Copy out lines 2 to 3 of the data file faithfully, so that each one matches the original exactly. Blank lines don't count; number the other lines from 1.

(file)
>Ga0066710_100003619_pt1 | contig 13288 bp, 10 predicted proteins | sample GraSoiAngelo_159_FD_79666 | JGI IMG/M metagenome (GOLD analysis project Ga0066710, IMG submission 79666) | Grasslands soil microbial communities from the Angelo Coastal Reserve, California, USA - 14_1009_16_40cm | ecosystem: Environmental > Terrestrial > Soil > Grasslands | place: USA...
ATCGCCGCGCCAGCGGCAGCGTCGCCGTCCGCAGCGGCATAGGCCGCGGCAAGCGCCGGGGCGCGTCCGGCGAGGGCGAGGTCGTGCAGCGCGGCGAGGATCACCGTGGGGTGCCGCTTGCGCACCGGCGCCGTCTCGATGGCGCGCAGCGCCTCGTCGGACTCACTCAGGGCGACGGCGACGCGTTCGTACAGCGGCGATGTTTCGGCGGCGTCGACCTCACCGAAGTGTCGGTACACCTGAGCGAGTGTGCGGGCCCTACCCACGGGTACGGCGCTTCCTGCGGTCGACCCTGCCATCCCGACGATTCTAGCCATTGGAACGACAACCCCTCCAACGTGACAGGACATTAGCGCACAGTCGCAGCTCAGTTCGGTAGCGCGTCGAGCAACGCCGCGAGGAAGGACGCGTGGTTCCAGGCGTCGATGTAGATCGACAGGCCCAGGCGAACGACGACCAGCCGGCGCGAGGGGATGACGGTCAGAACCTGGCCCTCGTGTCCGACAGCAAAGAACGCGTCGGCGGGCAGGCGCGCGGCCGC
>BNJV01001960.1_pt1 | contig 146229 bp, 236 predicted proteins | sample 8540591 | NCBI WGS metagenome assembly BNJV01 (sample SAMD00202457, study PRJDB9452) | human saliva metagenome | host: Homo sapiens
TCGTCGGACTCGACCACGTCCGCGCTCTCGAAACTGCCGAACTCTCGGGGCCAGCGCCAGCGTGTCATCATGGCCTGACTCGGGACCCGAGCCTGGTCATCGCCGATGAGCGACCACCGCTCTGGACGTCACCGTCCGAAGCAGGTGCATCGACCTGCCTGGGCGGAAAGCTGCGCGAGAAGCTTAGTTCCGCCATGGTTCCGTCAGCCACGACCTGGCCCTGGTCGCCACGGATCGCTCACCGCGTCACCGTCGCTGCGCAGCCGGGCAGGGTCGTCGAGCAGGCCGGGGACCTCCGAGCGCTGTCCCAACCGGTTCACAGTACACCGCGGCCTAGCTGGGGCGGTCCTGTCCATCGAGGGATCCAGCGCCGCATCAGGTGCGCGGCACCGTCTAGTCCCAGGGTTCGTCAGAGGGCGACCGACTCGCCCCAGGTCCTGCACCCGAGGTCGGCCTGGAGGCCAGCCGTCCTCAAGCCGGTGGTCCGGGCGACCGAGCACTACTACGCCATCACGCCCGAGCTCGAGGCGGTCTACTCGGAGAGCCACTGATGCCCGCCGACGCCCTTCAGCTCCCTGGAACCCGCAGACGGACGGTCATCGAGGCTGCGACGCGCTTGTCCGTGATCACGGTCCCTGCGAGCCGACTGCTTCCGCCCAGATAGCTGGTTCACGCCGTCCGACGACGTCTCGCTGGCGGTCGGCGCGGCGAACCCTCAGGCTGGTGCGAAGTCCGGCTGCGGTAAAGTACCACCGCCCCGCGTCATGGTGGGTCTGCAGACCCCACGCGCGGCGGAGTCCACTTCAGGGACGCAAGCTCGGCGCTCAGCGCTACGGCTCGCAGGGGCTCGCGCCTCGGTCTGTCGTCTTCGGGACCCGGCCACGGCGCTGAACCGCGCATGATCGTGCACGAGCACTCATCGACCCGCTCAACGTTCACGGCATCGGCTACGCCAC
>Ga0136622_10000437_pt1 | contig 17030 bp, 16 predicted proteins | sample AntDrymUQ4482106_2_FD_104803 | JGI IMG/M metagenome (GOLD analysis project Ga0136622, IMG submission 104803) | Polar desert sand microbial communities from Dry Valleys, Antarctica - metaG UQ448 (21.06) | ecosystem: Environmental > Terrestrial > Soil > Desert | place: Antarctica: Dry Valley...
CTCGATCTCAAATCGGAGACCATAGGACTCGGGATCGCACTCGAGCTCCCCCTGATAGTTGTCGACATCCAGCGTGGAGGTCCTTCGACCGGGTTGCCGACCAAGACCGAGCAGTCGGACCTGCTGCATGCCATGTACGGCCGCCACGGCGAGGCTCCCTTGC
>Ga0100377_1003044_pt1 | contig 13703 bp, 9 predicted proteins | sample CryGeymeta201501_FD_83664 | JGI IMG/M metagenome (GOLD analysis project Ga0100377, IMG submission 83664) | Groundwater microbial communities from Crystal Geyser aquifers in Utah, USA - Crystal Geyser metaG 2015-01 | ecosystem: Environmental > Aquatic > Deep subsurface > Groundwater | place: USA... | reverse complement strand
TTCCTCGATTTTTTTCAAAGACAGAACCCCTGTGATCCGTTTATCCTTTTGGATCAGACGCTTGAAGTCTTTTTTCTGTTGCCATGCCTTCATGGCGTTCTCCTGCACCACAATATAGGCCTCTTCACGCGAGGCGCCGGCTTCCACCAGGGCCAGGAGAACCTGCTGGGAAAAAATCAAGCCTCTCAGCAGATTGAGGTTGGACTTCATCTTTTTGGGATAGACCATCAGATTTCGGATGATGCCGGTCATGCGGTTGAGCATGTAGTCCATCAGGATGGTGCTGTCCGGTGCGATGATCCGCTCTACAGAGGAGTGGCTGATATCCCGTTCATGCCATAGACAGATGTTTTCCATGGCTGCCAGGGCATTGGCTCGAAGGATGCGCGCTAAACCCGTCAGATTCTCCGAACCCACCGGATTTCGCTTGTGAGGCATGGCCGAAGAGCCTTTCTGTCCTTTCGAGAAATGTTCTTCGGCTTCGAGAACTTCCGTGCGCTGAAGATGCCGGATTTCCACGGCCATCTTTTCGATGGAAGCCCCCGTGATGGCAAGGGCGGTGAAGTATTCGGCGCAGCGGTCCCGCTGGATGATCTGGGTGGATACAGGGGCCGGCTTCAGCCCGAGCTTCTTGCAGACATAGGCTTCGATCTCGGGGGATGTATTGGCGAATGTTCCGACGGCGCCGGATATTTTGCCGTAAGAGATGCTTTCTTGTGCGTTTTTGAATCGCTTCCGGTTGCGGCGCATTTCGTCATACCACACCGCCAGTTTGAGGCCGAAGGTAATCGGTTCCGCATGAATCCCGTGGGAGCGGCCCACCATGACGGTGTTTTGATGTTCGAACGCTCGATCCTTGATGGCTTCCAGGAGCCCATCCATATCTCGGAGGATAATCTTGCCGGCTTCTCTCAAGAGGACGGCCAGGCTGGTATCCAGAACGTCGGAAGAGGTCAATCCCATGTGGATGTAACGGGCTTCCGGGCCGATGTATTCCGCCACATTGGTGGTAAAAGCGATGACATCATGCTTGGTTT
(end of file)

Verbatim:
ATCGCCGCGCCAGCGGCAGCGTCGCCGTCCGCAGCGGCATAGGCCGCGGCAAGCGCCGGGGCGCGTCCGGCGAGGGCGAGGTCGTGCAGCGCGGCGAGGATCACCGTGGGGTGCCGCTTGCGCACCGGCGCCGTCTCGATGGCGCGCAGCGCCTCGTCGGACTCACTCAGGGCGACGGCGACGCGTTCGTACAGCGGCGATGTTTCGGCGGCGTCGACCTCACCGAAGTGTCGGTACACCTGAGCGAGTGTGCGGGCCCTACCCACGGGTACGGCGCTTCCTGCGGTCGACCCTGCCATCCCGACGATTCTAGCCATTGGAACGACAACCCCTCCAACGTGACAGGACATTAGCGCACAGTCGCAGCTCAGTTCGGTAGCGCGTCGAGCAACGCCGCGAGGAAGGACGCGTGGTTCCAGGCGTCGATGTAGATCGACAGGCCCAGGCGAACGACGACCAGCCGGCGCGAGGGGATGACGGTCAGAACCTGGCCCTCGTGTCCGACAGCAAAGAACGCGTCGGCGGGCAGGCGCGCGGCCGC
>BNJV01001960.1_pt1 | contig 146229 bp, 236 predicted proteins | sample 8540591 | NCBI WGS metagenome assembly BNJV01 (sample SAMD00202457, study PRJDB9452) | human saliva metagenome | host: Homo sapiens